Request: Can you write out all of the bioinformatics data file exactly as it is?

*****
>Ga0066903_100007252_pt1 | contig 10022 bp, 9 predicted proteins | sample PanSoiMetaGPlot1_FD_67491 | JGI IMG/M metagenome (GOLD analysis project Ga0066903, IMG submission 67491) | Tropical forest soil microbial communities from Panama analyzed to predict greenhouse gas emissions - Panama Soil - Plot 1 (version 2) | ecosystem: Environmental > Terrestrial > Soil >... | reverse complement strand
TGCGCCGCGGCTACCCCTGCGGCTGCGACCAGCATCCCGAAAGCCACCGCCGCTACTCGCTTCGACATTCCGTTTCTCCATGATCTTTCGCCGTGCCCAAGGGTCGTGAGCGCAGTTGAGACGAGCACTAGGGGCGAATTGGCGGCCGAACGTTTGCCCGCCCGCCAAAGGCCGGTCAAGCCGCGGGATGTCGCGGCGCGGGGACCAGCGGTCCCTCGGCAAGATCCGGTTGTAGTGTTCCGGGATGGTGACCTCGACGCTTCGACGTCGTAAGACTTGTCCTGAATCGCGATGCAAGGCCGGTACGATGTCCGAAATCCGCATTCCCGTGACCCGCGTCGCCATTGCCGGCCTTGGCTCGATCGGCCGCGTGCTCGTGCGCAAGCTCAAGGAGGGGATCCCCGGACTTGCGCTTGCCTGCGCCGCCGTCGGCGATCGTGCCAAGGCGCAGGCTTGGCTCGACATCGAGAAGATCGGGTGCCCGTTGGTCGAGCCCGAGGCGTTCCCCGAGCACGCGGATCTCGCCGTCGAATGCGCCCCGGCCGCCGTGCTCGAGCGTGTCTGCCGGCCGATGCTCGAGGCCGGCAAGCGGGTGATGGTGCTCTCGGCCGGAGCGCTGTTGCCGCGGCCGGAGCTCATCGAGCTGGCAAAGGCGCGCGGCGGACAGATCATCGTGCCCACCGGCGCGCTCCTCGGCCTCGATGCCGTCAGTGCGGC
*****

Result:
>Ga0066903_100007252_pt1 | contig 10022 bp, 9 predicted proteins | sample PanSoiMetaGPlot1_FD_67491 | JGI IMG/M metagenome (GOLD analysis project Ga0066903, IMG submission 67491) | Tropical forest soil microbial communities from Panama analyzed to predict greenhouse gas emissions - Panama Soil - Plot 1 (version 2) | ecosystem: Environmental > Terrestrial > Soil >... | reverse complement strand
TGCGCCGCGGCTACCCCTGCGGCTGCGACCAGCATCCCGAAAGCCACCGCCGCTACTCGCTTCGACATTCCGTTTCTCCATGATCTTTCGCCGTGCCCAAGGGTCGTGAGCGCAGTTGAGACGAGCACTAGGGGCGAATTGGCGGCCGAACGTTTGCCCGCCCGCCAAAGGCCGGTCAAGCCGCGGGATGTCGCGGCGCGGGGACCAGCGGTCCCTCGGCAAGATCCGGTTGTAGTGTTCCGGGATGGTGACCTCGACGCTTCGACGTCGTAAGACTTGTCCTGAATCGCGATGCAAGGCCGGTACGATGTCCGAAATCCGCATTCCCGTGACCCGCGTCGCCATTGCCGGCCTTGGCTCGATCGGCCGCGTGCTCGTGCGCAAGCTCAAGGAGGGGATCCCCGGACTTGCGCTTGCCTGCGCCGCCGTCGGCGATCGTGCCAAGGCGCAGGCTTGGCTCGACATCGAGAAGATCGGGTGCCCGTTGGTCGAGCCCGAGGCGTTCCCCGAGCACGCGGATCTCGCCGTCGAATGCGCCCCGGCCGCCGTGCTCGAGCGTGTCTGCCGGCCGATGCTCGAGGCCGGCAAGCGGGTGATGGTGCTCTCGGCCGGAGCGCTGTTGCCGCGGCCGGAGCTCATCGAGCTGGCAAAGGCGCGCGGCGGACAGATCATCGTGCCCACCGGCGCGCTCCTCGGCCTCGATGCCGTCAGTGCGGC